Last week the DASH Diet wasn’t exactly a household name, although it should have been. Since US News and World Report announced its Best Diets of 2012, DASH Diet is about all anyone can talk about, or search for online.
“It was exciting to see it happen again,” Marla Heller, MS, RD told us this morning about learning that DASH Diet had received the top recognition from US News for the second time in six months. “The first time it happened last summer was over the top.”
Her book, The DASH Diet Action Plan, was the result of research from the National Institutes of Health (NIH). “My patients couldn’t really understand [the information]. I knew I needed to break it down,” she told us about publishing the book.
She says it’s been a challenge to get the word out about the healthy eating plan, citing its only likely downfall is “that it doesn’t have the sex appeal of a fad diet.”
If lacking sex appeal, or even a slimmed-down celebrity endorser, is the DASH Diet’s only negative attribute, we have to ask, why aren’t more people on it? Heller and I discussed how a “diet” has come to be revered as a packaged set of rules and organized eating instructions. However, most health experts will agree that the real definition of a diet is just what you eat. Which is why Heller proudly calls her DASH Diet an eating plan.
“It’s just common sense,” she said. “Not enough people have any idea how to put together healthy meals.” She says DASH Diet can re-educate.
The DASH Diet is “extra rich in fruits and vegetables,” says Heller. The diet also focuses heavily on low- or no-fat dairy, whole grains, lean meats and proteins, beans/nuts/seeds, and a moderate amount of heart-healthy fats. With an eating plan like this, it’s suitable for just about anyone. In fact, it’s included in the 2010 Dietary Guidelines for Americans, making it generally acceptable for anyone. The DASH Diet supports the dietary needs of any gender, any age group, and a variety of unique needs, like diabetics or vegetarians.
She noted a long-term, 20-year study of the diet and the findings showed those people were less likely to have heart attacks, strokes, or heart failure. She called the findings “really exciting” because it meant the diet had broad appeal. “It’s not just there for weight loss, you’re healthier at the end.”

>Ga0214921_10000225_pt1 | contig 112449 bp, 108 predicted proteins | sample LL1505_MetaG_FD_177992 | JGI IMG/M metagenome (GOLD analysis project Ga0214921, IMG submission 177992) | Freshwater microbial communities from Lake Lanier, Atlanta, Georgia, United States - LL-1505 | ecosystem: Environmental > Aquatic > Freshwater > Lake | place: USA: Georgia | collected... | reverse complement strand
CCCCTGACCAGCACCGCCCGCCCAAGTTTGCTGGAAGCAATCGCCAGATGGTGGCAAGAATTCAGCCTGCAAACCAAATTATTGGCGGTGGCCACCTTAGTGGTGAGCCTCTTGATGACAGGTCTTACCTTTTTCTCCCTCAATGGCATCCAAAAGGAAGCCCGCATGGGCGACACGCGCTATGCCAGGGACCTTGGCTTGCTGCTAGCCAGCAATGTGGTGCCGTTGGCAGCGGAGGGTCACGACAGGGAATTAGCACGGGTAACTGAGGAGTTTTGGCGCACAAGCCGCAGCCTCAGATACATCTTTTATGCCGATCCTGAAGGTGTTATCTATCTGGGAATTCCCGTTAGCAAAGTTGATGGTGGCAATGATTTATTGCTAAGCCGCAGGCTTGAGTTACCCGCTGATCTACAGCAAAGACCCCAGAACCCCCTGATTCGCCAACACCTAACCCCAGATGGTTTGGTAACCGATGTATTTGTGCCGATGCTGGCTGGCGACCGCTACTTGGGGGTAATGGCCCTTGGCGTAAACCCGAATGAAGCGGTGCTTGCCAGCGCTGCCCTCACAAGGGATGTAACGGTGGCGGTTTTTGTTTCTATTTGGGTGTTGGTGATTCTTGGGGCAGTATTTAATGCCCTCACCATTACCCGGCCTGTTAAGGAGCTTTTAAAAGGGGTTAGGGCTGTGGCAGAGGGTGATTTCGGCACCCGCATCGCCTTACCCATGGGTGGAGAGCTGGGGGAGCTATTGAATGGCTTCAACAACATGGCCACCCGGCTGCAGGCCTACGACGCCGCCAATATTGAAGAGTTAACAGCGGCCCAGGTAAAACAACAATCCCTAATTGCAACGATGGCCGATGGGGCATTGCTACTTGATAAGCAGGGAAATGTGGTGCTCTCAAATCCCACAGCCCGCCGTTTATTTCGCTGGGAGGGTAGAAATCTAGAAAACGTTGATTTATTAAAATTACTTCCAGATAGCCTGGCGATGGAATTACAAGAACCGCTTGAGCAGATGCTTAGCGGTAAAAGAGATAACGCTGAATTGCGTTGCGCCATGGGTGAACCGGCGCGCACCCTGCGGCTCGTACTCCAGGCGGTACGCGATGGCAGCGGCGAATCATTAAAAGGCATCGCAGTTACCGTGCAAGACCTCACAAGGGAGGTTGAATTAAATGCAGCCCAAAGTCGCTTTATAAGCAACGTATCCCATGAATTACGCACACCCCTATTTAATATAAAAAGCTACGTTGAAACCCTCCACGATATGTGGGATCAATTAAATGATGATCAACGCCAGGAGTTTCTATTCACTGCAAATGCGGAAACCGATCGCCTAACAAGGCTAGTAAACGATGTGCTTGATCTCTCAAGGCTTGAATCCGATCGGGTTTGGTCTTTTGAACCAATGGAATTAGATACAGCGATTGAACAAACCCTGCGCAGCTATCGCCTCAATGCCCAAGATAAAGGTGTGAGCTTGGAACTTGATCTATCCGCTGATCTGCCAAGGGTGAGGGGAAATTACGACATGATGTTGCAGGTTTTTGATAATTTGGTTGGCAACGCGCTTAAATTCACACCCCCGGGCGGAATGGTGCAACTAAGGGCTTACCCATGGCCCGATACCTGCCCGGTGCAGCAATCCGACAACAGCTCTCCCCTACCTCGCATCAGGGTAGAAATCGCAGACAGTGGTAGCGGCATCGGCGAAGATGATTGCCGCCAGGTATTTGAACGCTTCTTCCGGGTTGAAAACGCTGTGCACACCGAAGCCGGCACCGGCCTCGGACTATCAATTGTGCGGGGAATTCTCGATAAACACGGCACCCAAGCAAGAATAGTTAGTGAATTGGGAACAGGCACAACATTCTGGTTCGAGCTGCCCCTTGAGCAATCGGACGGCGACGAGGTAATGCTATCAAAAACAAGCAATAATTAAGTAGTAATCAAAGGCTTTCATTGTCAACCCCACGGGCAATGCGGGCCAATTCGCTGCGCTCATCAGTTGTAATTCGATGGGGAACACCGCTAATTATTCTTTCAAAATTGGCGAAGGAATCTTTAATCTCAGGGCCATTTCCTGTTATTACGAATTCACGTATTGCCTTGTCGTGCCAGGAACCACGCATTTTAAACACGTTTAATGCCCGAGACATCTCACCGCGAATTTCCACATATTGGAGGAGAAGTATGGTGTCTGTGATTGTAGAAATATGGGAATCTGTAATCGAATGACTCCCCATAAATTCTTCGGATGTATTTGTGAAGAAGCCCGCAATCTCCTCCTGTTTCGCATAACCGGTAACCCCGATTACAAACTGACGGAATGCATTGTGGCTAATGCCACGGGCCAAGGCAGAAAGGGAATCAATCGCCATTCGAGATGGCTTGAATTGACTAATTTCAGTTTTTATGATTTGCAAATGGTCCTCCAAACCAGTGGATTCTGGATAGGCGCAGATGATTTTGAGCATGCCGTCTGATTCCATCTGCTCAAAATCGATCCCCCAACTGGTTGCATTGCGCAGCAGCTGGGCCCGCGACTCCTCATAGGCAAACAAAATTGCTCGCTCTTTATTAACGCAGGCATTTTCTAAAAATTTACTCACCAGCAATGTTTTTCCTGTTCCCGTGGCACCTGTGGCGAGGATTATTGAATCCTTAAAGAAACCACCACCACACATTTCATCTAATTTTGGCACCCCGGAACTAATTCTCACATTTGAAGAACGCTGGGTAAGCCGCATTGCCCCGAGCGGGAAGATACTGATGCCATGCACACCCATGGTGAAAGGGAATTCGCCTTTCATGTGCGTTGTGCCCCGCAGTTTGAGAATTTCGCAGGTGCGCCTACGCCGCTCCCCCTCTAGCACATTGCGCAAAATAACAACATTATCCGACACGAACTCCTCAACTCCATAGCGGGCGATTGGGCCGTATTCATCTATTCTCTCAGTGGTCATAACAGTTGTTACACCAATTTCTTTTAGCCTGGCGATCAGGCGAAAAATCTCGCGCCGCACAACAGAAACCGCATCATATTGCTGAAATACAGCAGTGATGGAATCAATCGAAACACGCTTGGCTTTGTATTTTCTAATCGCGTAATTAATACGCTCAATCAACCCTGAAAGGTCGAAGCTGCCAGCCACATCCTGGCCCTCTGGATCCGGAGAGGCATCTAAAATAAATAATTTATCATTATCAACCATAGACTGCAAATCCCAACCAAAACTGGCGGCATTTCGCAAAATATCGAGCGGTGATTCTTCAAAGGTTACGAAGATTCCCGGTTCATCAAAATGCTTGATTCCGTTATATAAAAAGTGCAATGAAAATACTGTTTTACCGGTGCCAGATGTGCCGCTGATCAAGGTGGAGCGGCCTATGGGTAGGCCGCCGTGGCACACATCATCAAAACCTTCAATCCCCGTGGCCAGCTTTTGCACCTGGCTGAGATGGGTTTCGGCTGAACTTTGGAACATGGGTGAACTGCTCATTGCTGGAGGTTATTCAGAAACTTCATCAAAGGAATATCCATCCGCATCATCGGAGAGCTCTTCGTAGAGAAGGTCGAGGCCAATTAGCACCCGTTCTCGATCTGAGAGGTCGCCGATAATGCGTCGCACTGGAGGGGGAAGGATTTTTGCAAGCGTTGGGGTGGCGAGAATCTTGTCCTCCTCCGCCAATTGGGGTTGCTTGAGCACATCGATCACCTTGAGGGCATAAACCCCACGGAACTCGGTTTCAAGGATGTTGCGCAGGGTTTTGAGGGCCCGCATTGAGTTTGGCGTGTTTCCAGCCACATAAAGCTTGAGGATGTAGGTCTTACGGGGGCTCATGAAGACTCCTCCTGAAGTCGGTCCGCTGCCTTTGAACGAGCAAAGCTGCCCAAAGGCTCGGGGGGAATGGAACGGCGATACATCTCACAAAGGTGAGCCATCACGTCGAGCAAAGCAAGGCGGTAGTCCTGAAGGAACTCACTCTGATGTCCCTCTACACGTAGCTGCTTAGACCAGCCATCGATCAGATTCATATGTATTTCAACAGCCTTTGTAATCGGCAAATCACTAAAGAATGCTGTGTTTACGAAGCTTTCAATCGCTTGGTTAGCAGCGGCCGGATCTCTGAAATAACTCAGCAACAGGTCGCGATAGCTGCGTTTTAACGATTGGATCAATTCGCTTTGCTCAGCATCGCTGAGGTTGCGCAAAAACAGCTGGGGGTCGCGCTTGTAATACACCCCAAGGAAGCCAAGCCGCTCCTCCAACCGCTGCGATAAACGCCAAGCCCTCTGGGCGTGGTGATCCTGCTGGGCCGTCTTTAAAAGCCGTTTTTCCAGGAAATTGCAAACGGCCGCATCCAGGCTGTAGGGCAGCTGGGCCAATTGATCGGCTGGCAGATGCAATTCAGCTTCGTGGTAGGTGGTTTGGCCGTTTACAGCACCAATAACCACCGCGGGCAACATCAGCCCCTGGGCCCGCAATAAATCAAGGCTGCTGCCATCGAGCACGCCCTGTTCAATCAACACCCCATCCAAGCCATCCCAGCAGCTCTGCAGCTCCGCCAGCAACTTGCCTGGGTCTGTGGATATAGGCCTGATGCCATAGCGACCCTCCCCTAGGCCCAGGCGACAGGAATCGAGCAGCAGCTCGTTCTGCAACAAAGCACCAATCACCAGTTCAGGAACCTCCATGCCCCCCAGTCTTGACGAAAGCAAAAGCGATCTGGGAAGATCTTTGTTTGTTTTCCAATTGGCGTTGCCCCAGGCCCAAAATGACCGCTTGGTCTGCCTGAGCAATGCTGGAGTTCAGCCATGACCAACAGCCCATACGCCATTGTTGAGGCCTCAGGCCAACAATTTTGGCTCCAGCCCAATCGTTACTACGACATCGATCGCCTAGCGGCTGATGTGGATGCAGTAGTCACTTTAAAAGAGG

If you are one of the people who will follow the DASH Diet in an effort to lose weight, Heller notes that 1-2 pounds per week of healthy weight loss can be expected. If you have a large amount of weight to lose, she says you can be a little more aggressive. However, she cautions on losing too quickly.
“If you lose weight too fast you’ll lose muscle mass and this will slow your metabolism. You have to maintain muscle to burn calories.” That’s not the only risk you run with rapid weight loss. Our resident dietitian Kati Mora, RD has written that the dangers of rapid weight loss can include gallstones, malnutrition, dehydration, headaches, menstrual irregularities, infertility, constipation, and much more.
Like any good “diet,” the DASH Diet comes with smart advice for fitness, too. The fitness guidance provided by the DASH Diet is based on the American College of Sports Medicine, Heller told us. DASH encourages people to simply be more physically active, and it doesn’t have to be any more involved than “walking in place while watching television,” said Heller.
They recommend “a variety of solutions to remove the mental barrier to have more exercise,” she said.
If you’re one of the millions looking for the best diet to help you make a serious change for the better this year, then look no further than the DASH Diet. It’s simple, it makes sense, follows all nutritional guidelines, and best of all it’s easily accessible and affordable – just pick up the book.